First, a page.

Susan M. Wolf has law in her genes: Her father, grandfather, and great-grandfather built Wolf & Wolf, the family's law practice in Washington, D.C. Yet already by grade school, she was deeply attracted to medicine and was voraciously reading books on the practice of medicine and the history of surgery. Among her most treasured possessions is a card from Dr. Albert Schweitzer, the Nobel-Peace-Prize-winning physician and philosopher, that 11-year-old Wolf received back after writing him on his 90th birthday.
The Spring 2011 Public Law Workshop will begin January 20, 2011, and will bring nationally recognized scholars to Minnesota to present their current research on public law topics, such as constitutional law, administrative law, anti-discrimination law, criminal law, environmental law, and family law. Each session of the workshop will be devoted to the presentation and discussion of an unpublished work-in-progress. The sessions are open to Minnesota faculty and to students enrolled in the affiliated seminar.
A forthcoming article by Professors Amy Monahan and Danial Schwarcz was discussed in a New York Times article addressing health care finance. Monahan and Schwarcz argue in their article, "Will Employers Undermine Health Care Reform by Dumping Sick Employees?" that federal health care reform creates incentives for employers to design their health plans to appeal primarily to healthy employees.
An article in the business section of the Sunday New York Times concerning the Federal Trade Commission's new online privacy initiative quoted Professor William McGeveran, an expert in internet privacy law. McGeveran emphasized the piecemeal and reactive approach to privacy regulation in the U.S., saying, "One of the comical attributes of privacy regulation is — a lot of it is responsive to fire alarms."
On Thursday, December 9, 2010, The Huffington Post published an op-ed by Professor Richard Painter entitled "Real Republicans Don't Filibuster." In his article, Painter said that it would be hypocritical for Republican Senators to filibuster President Obama's judicial nominees.
Professor Amy Monahan has been appointed to serve on the Determination of Essential Health Benefits committee of the Institute of Medicine (IOM), which will issue a report to guide the Department of Health & Human Services (HHS) in determining which medical treatments and services must be covered by new policies when health care reform changes take effect. She was selected for the committee because of her prior scholarly work on regulating the content of health insurance.
Professor Fionnuala Ní Aoláin has accepted a two-year appointment to the International Women's Program (IWP) Advisory Sub-Board of the Open Society Institute. The IWP works worldwide to reduce discrimination and violence against women and girls and to increase their access to justice and their role in leadership.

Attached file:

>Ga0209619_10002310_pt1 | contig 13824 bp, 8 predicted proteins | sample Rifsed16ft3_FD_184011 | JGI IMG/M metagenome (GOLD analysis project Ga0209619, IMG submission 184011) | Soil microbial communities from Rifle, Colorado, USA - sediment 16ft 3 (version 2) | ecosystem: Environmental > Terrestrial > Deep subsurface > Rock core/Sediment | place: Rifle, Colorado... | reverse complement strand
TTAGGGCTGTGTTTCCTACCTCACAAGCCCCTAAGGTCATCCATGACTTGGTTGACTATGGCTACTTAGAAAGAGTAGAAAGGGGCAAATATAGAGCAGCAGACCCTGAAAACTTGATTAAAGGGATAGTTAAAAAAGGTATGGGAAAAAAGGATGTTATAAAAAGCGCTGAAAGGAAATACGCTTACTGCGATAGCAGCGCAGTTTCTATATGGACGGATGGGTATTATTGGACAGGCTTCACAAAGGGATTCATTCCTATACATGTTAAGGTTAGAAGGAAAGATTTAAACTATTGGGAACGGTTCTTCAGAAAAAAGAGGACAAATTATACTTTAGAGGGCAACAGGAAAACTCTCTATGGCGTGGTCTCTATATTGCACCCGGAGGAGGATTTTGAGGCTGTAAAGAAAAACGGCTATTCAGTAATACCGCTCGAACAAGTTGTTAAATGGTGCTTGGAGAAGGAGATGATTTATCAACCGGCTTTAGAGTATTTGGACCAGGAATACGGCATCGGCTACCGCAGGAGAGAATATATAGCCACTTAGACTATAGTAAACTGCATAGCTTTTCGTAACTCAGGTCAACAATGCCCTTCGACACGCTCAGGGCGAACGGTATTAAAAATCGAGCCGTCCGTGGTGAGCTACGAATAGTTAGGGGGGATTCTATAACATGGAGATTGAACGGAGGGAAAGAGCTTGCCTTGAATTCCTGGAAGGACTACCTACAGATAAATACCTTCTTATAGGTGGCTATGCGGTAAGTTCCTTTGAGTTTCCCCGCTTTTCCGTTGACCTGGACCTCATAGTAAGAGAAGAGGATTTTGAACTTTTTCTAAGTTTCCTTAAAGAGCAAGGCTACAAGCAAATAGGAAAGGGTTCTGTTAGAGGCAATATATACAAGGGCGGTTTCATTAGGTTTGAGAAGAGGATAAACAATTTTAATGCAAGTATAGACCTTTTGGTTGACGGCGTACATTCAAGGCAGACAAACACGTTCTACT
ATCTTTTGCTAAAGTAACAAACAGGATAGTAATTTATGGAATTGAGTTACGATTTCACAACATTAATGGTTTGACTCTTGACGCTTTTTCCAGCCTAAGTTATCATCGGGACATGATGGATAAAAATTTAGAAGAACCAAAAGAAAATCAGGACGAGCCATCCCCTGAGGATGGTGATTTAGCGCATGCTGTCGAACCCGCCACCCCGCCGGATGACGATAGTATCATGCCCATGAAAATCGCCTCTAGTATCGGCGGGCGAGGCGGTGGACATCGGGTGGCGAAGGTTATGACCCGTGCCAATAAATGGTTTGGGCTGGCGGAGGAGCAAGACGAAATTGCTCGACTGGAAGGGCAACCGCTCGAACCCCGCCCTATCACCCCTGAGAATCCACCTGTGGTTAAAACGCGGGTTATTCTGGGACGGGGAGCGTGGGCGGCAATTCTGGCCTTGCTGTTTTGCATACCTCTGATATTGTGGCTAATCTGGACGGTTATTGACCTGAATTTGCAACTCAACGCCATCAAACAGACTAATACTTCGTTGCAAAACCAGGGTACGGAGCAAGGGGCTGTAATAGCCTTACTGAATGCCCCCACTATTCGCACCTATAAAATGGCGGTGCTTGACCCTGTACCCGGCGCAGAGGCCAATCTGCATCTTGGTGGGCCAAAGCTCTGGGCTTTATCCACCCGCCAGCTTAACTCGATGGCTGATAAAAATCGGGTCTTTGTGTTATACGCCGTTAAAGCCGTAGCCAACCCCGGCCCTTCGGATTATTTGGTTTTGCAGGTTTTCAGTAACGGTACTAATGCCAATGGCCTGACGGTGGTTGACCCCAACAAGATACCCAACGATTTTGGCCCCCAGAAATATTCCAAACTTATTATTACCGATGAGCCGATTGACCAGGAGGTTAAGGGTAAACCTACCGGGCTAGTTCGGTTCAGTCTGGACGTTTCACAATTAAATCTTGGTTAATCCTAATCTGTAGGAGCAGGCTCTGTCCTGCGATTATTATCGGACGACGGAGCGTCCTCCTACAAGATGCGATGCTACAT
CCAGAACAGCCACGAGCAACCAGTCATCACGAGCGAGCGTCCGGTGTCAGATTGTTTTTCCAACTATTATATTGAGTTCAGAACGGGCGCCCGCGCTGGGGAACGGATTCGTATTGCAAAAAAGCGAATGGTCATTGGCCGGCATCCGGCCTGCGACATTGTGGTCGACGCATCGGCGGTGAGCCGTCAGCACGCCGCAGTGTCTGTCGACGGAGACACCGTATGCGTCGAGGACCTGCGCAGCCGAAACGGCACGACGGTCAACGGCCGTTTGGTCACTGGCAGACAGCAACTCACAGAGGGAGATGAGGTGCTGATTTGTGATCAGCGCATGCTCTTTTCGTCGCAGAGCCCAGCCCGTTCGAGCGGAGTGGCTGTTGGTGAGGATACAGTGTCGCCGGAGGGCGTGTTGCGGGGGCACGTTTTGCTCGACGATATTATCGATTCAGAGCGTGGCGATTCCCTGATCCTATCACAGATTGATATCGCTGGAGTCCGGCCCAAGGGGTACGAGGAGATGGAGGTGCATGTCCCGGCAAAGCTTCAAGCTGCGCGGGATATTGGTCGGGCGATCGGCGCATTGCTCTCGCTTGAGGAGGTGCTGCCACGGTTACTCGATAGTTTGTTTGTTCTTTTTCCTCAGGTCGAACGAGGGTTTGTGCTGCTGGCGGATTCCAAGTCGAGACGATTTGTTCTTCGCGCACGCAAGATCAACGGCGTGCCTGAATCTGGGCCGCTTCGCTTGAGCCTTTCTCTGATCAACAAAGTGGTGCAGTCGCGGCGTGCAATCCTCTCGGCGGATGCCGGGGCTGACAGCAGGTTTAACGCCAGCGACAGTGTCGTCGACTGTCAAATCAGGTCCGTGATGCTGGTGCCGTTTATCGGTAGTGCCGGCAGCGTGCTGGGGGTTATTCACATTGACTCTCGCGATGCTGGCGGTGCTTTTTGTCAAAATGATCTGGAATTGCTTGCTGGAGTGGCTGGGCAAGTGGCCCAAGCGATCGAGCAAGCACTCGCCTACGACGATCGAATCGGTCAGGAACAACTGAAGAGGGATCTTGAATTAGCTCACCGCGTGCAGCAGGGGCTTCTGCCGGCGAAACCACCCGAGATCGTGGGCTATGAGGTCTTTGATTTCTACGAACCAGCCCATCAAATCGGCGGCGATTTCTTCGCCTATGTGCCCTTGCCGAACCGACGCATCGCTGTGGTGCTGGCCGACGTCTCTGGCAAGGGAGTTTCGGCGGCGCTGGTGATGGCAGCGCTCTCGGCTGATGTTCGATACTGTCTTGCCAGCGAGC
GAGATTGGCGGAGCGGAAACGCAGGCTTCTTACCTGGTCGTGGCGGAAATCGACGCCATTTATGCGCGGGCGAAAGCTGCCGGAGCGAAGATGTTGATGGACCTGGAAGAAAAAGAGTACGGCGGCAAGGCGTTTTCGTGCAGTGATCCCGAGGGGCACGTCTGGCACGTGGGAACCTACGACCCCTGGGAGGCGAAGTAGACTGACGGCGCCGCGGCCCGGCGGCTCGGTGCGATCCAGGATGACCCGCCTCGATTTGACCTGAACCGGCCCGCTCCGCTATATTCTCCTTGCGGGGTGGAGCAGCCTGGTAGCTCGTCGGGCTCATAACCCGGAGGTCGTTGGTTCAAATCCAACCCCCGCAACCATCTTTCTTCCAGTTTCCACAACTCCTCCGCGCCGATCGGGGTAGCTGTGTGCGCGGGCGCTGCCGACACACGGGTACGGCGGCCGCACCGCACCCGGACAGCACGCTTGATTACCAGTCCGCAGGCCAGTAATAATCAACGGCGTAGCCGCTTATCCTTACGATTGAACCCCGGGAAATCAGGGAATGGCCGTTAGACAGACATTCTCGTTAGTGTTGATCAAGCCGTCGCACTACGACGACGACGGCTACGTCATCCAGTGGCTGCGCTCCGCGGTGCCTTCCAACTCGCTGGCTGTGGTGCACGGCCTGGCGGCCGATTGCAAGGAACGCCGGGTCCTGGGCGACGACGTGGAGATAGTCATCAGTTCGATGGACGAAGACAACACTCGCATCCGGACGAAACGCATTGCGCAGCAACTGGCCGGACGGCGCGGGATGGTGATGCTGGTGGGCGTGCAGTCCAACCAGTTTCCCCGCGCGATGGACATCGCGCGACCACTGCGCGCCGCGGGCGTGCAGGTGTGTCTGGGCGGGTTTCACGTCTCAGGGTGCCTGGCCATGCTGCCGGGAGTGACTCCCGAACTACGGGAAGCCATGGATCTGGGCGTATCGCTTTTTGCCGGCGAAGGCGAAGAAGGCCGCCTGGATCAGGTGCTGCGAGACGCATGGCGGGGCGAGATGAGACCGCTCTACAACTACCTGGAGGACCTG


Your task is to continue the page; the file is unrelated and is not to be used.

Law School Clinical Professor Brad Clary ('75) and adjunct faculty members the Hon. Jerome Abrams, Timothy J. Pramas ('93), and the Hon. Denise Reilly are among the members of a new task force, appointed by the Minnesota Supreme Court to provide recommendations toward improving the state's civil case processing.
Professors Claire Hill and Prentiss Cox published a joint op-ed in the Star Tribune on December 5, 2010. In the article, they noted the problems in the real estate and financial markets caused by the failure of banks to follow legal requirements for foreclosure. Hill and Cox also offered a proposed solution that involved more lenient proof of ownership in foreclosure proceedings in return for standardized loan modification formulas that include principal reductions for homeowners in foreclosure.
Professor Emeritus Ferdinand P. (Andy) Schoettle, age 77, died of cancer November 24, 2010, in Vero Beach, Fla. A nationally recognized expert in state and federal taxation and law and public policy, he joined the Law School faculty in 1967. He retired from teaching in 2008.
Law School Professor Ruth Okediji, a leading authority on international intellectual property law, has been appointed to serve on a committee of the Washington, D.C.-based National Academies. The committee’s project is entitled "The Impact of Copyright Policy on Innovation in the Digital Era."
Professor William McGeveran wrote an article entitled "Palin v. Gawker: This won't end well for 'fair use'" for Capital New York on November 22, 2010. McGeveran explained that the recent ongoing legal battle between Gawker Media and Sarah Palin's publisher involves a 1985 Supreme Court decision that defined the parameters of fair use.
Law School Professor Thomas Cotter has won a Samsung-Stanford Patent Prize for his submission entitled "Four Principles for Calculating Reasonable Royalties in Patent Infringement Litigation." Prize winners will participate in a conference on patent remedies at Stanford Law School on February 18, 2011, and will receive a monetary award.
Professor Fionnuala Ní Aoláin has been selected for the Irish Legal 100, an annual listing by the Irish Voice newspaper and Irish America magazine to honor the Irish in the legal profession. Hundreds are nominated for the listing, now in its third year, for their achievements and leadership in the law and pride in their heritage.
Professor Laura J. Cooper was honored for her pioneering work on hiring and pay equity for women at the University with an award presented October 7, 2010, by State Representative Phyllis Kahn. Cooper, Carolyn Chalmers ('77), Dr. Shyamala Rajender, Andrea Rubenstein ('77), and Dr. Blenda Wilson received the award at a conference on women in higher education hosted by the University of Minnesota Women’s Faculty Cabinet and the Law School.
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